Why the Rich Tend to Cheat on Their Brokers

Why the Rich Tend to Cheat on Their Brokers

By Marine Cole

For affluent Americans, having more than one financial adviser has now become the norm.

One in three Americans with more than $100,000 in investable assets started a relationship with a new financial services firm last year, seeking to combine the strengths of various firms to gain advice and resources, according to a new study released Tuesday by Hearts & Wallets, a financial research platform for consumers.

Related: The 6 Times You Really Need a Financial Adviser

Hearts & Wallets also noted that 55 percent of consumers with $500,000 in investable assets or more work with three or more firms.

Contrary to the popular image of wealthy investors dialing up their Wall Street broker, the Hearts & Wallets survey found that affluent investors are more likely to use self-service firms — discount brokerages like E*Trade or TD Ameritrade — than full-service brokers. More than 70 percent of investors with $500,000 or more use those self-service brokers, even if it’s for smaller “play money” accounts, compared with 40 percent for full-service firms such as Ameriprise and Edward Jones.

“It’s astonishing the self-service competitive set has deeper reach into investors with $500,000-plus, engaging more affluent investors than the full-service competitive set,” said Laura Varas, Hearts & Wallets partner and co-founder, in a press release.

Related: 6 Traits of an Emerging Millionaire: Are You One?​​​

Some wealthy investors use both. A common pattern is what Hearts & Wallets calls “stable two-timing,” or when investors balance a self-service firm with a full-service firm. Some consumers might even tap into multiple high-service firms to obtain different advice.

“Just as in retail stores, wealthy customers may trust and frequent a Bloomingdale’s, but they will still shop at Costco, too,” Varas said. “Smart consumers compare.”

Top Reads from The Fiscal Times:

Chart of the Day: A Buying Binge Driven by Tax Cuts

By The Fiscal Times Staff

The Wall Street Journal reports that the tax cuts and economic environment are prompting U.S. companies to go on a buying binge: “Mergers and acquisitions announced by U.S. acquirers so far in 2018 are running at the highest dollar volume since the first two months of 2000, according to Dealogic. Thomson Reuters, which publishes slightly different numbers, puts it at the highest since the start of 2007.”

Number of the Day: 5.5 Percent

The debate over national health care aside, more Americans today say they get "excellent health care" than did in the early 2000s, according to <a href="http://www.gallup.com/poll/150806/rate-own-healthcare-quality-coverage-excellent.aspx" target="_blank"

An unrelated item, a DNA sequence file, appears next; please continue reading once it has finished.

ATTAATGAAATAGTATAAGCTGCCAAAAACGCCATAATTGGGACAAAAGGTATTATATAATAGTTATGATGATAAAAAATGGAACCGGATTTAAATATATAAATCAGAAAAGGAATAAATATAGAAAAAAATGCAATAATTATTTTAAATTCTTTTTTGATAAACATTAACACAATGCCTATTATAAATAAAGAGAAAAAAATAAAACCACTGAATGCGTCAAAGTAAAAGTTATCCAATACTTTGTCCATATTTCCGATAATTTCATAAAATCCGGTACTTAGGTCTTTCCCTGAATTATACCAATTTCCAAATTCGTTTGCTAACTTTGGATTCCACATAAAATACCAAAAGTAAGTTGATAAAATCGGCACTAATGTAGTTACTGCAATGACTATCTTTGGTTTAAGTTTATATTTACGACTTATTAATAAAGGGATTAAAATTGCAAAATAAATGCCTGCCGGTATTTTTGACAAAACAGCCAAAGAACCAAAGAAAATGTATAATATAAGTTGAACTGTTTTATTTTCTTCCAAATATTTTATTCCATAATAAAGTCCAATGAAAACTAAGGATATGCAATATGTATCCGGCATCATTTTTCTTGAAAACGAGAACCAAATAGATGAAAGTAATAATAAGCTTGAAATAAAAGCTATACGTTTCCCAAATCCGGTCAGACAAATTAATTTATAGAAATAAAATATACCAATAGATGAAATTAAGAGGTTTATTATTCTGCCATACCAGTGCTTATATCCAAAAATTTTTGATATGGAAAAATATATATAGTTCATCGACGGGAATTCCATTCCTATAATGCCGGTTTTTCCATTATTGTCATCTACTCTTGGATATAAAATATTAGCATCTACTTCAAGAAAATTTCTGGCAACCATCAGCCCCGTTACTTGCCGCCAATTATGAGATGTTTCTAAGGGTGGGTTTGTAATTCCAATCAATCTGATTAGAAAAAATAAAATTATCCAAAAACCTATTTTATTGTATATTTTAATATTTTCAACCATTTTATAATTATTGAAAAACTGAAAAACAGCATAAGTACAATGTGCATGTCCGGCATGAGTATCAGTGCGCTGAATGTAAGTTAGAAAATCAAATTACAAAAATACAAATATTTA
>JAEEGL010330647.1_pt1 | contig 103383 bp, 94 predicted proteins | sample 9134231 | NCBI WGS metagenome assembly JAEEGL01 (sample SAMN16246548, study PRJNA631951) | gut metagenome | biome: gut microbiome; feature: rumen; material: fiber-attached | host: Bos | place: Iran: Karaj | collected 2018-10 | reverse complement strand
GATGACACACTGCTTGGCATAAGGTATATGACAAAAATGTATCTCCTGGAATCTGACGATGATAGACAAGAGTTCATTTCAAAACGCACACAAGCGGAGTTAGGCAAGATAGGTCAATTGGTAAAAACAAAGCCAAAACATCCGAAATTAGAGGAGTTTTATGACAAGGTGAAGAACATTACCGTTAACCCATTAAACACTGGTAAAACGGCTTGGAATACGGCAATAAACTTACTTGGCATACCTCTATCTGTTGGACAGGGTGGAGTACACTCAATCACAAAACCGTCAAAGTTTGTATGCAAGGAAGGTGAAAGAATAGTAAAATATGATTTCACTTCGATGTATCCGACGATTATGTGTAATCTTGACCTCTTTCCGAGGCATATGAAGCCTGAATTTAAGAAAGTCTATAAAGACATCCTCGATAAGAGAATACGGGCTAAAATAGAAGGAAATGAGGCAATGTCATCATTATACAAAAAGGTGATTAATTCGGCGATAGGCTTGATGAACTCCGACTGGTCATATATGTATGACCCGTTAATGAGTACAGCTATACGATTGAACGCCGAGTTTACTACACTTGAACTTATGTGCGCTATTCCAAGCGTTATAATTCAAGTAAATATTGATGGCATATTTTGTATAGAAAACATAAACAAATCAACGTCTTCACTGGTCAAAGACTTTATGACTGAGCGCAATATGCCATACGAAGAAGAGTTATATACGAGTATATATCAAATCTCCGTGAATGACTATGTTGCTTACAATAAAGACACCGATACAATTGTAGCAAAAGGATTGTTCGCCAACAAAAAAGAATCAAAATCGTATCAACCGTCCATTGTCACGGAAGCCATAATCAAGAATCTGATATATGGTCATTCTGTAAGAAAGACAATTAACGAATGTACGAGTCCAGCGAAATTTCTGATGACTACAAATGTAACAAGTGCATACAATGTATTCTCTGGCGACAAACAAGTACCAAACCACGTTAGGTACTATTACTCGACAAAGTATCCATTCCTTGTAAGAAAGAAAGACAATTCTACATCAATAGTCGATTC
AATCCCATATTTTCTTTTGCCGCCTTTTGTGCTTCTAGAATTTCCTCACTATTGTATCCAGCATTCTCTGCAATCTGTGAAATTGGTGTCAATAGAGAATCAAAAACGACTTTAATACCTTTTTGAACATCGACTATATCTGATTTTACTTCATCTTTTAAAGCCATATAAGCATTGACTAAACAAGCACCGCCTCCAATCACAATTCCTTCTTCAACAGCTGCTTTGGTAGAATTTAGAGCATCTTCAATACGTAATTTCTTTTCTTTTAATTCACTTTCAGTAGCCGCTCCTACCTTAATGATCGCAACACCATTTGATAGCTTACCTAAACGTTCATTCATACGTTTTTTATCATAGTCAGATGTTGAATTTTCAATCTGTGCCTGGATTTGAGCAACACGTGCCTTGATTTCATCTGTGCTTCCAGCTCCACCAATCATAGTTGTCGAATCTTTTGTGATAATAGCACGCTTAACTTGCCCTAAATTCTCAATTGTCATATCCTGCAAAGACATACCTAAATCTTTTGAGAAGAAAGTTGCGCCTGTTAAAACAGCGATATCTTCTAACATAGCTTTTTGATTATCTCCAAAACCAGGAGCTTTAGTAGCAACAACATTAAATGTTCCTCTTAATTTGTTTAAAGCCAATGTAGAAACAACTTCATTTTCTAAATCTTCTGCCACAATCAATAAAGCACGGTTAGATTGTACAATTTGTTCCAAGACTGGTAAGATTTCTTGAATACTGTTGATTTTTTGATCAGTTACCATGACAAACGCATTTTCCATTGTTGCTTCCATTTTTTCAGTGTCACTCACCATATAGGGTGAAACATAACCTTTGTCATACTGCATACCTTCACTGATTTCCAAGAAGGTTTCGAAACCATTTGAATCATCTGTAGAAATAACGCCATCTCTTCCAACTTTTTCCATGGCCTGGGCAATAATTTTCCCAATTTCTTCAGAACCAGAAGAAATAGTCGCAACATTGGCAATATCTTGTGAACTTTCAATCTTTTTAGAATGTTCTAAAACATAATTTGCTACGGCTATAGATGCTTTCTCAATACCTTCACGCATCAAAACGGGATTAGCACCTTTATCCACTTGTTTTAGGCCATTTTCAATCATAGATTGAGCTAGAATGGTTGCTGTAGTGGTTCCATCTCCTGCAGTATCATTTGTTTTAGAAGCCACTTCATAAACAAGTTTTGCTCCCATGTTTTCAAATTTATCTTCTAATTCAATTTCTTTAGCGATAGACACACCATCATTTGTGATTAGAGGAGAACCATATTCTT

Getty Images
By Yuval Rosenberg

Health care spending in the U.S. will grow at an average annual rate of 5.5 percent from 2017 through 2026, according to new estimates published in Health Affairs by the Office of the Actuary at the Centers for Medicare and Medicaid Services (CMS).

The projections mean that health care spending would rise as a share of the economy from 17.9 percent in 2016 to 19.7 percent in 2026.

Part of the Shutdown-Ending Deal: $31 Billion More in Tax Cuts

The U.S. Capitol building is lit at dusk ahead of planned votes on tax reform in Washington, U.S., December 18, 2017.   REUTERS/Joshua Roberts/Files
Joshua Roberts
By The Fiscal Times Staff

Margot Sanger-Katz and Jim Tankersley in The New York Times: “The deal struck by Democrats and Republicans on Monday to end a brief government shutdown contains $31 billion in tax cuts, including a temporary delay in implementing three health care-related taxes.”

“Those delays, which enjoy varying degrees of bipartisan support, are not offset by any spending cuts or tax increases, and thus will add to a federal budget deficit that is already projected to increase rapidly as last year’s mammoth new tax law takes effect.”

IRS Paid $20 Million to Collect $6.7 Million in Tax Debts

The IRS provides second chances to get your tax return right with Form 1040X.
By The Fiscal Times Staff

Congress passed a law in 2015 requiring the IRS to use private debt collection agencies to pursue “inactive tax receivables,” but the financial results are not encouraging so far, according to a new taxpayer advocate report out Wednesday.

In fiscal year 2017, the IRS received $6.7 million from taxpayers whose debts were assigned to private collection agencies, but the agencies were paid $20 million – “three times the amount collected,” the report helpfully points out.

Like what you're reading? Sign up for our free newsletter.